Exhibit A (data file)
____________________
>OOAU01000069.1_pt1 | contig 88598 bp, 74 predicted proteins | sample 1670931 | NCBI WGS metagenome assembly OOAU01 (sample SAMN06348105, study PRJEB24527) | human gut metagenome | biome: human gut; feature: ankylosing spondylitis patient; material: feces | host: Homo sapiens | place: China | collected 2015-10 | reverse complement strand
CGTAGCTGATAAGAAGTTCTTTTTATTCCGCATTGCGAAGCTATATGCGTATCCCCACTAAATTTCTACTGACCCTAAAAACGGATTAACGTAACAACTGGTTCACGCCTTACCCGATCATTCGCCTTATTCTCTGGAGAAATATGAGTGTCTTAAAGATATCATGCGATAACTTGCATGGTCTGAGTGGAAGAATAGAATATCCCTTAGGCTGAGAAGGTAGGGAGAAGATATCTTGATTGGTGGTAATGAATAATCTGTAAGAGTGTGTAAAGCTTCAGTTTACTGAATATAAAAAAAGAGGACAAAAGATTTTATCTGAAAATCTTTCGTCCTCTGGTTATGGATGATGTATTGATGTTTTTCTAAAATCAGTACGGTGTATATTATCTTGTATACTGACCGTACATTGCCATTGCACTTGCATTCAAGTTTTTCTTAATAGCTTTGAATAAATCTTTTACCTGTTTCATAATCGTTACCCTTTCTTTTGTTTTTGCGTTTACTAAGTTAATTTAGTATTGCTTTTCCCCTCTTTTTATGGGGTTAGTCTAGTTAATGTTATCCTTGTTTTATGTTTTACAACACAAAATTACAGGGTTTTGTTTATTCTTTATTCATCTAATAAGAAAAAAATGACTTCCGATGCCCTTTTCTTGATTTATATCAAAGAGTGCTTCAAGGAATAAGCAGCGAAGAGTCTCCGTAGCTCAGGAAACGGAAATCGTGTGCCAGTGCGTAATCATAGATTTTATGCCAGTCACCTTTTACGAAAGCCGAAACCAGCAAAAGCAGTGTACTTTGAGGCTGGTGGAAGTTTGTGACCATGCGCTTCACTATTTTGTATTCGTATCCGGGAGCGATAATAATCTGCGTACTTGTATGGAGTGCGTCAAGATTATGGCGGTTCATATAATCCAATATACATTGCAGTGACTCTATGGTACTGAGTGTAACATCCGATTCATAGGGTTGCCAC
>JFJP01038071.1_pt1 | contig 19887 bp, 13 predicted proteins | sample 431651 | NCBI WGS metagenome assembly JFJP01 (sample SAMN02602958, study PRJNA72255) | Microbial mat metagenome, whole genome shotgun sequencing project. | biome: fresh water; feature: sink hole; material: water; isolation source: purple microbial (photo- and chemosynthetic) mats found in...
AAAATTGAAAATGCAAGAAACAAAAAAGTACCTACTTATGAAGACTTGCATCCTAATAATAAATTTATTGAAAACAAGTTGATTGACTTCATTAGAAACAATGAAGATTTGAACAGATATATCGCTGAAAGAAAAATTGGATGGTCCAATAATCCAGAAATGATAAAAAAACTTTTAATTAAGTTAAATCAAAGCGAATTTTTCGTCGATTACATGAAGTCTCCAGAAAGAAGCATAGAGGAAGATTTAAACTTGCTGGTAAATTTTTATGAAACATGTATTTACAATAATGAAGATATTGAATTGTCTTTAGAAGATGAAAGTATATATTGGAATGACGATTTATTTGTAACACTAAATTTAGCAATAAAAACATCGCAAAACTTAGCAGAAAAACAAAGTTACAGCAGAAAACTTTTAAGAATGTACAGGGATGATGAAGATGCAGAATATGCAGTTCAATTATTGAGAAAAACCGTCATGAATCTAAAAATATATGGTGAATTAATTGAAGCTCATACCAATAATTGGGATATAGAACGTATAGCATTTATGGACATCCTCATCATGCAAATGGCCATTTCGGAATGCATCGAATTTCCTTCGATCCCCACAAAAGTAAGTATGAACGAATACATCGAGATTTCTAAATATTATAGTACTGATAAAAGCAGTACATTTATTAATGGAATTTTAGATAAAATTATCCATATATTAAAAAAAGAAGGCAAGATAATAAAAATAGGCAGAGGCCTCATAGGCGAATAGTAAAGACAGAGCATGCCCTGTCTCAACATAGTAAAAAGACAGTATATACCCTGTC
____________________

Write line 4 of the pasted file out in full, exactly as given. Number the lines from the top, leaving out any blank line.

AAAATTGAAAATGCAAGAAACAAAAAAGTACCTACTTATGAAGACTTGCATCCTAATAATAAATTTATTGAAAACAAGTTGATTGACTTCATTAGAAACAATGAAGATTTGAACAGATATATCGCTGAAAGAAAAATTGGATGGTCCAATAATCCAGAAATGATAAAAAAACTTTTAATTAAGTTAAATCAAAGCGAATTTTTCGTCGATTACATGAAGTCTCCAGAAAGAAGCATAGAGGAAGATTTAAACTTGCTGGTAAATTTTTATGAAACATGTATTTACAATAATGAAGATATTGAATTGTCTTTAGAAGATGAAAGTATATATTGGAATGACGATTTATTTGTAACACTAAATTTAGCAATAAAAACATCGCAAAACTTAGCAGAAAAACAAAGTTACAGCAGAAAACTTTTAAGAATGTACAGGGATGATGAAGATGCAGAATATGCAGTTCAATTATTGAGAAAAACCGTCATGAATCTAAAAATATATGGTGAATTAATTGAAGCTCATACCAATAATTGGGATATAGAACGTATAGCATTTATGGACATCCTCATCATGCAAATGGCCATTTCGGAATGCATCGAATTTCCTTCGATCCCCACAAAAGTAAGTATGAACGAATACATCGAGATTTCTAAATATTATAGTACTGATAAAAGCAGTACATTTATTAATGGAATTTTAGATAAAATTATCCATATATTAAAAAAAGAAGGCAAGATAATAAAAATAGGCAGAGGCCTCATAGGCGAATAGTAAAGACAGAGCATGCCCTGTCTCAACATAGTAAAAAGACAGTATATACCCTGTC